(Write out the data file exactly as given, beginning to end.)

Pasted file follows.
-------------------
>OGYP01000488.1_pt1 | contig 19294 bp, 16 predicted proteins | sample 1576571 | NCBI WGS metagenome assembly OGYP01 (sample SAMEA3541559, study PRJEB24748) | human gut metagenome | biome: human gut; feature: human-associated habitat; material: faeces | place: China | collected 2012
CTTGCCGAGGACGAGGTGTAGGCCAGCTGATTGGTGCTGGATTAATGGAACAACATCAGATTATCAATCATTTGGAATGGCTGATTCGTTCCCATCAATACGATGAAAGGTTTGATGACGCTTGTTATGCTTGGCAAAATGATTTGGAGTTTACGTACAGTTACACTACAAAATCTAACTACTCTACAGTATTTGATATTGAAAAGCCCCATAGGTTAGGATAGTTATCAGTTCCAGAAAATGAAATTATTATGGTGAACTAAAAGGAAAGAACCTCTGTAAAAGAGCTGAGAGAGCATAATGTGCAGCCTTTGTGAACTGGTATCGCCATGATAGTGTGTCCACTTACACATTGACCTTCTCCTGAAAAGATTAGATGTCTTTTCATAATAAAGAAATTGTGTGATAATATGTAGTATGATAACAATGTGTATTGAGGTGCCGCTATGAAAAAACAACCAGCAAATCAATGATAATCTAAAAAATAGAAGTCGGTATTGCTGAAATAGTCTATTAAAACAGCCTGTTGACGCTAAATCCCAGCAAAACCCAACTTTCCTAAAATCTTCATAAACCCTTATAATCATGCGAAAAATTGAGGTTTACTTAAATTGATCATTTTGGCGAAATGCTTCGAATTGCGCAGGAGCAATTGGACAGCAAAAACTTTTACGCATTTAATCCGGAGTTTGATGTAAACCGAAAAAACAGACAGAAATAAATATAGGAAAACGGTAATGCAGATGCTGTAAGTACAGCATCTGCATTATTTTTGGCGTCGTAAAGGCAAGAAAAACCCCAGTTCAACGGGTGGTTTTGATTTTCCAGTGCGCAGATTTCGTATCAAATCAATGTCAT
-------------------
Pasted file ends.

>OGYP01000488.1_pt1 | contig 19294 bp, 16 predicted proteins | sample 1576571 | NCBI WGS metagenome assembly OGYP01 (sample SAMEA3541559, study PRJEB24748) | human gut metagenome | biome: human gut; feature: human-associated habitat; material: faeces | place: China | collected 2012
CTTGCCGAGGACGAGGTGTAGGCCAGCTGATTGGTGCTGGATTAATGGAACAACATCAGATTATCAATCATTTGGAATGGCTGATTCGTTCCCATCAATACGATGAAAGGTTTGATGACGCTTGTTATGCTTGGCAAAATGATTTGGAGTTTACGTACAGTTACACTACAAAATCTAACTACTCTACAGTATTTGATATTGAAAAGCCCCATAGGTTAGGATAGTTATCAGTTCCAGAAAATGAAATTATTATGGTGAACTAAAAGGAAAGAACCTCTGTAAAAGAGCTGAGAGAGCATAATGTGCAGCCTTTGTGAACTGGTATCGCCATGATAGTGTGTCCACTTACACATTGACCTTCTCCTGAAAAGATTAGATGTCTTTTCATAATAAAGAAATTGTGTGATAATATGTAGTATGATAACAATGTGTATTGAGGTGCCGCTATGAAAAAACAACCAGCAAATCAATGATAATCTAAAAAATAGAAGTCGGTATTGCTGAAATAGTCTATTAAAACAGCCTGTTGACGCTAAATCCCAGCAAAACCCAACTTTCCTAAAATCTTCATAAACCCTTATAATCATGCGAAAAATTGAGGTTTACTTAAATTGATCATTTTGGCGAAATGCTTCGAATTGCGCAGGAGCAATTGGACAGCAAAAACTTTTACGCATTTAATCCGGAGTTTGATGTAAACCGAAAAAACAGACAGAAATAAATATAGGAAAACGGTAATGCAGATGCTGTAAGTACAGCATCTGCATTATTTTTGGCGTCGTAAAGGCAAGAAAAACCCCAGTTCAACGGGTGGTTTTGATTTTCCAGTGCGCAGATTTCGTATCAAATCAATGTCAT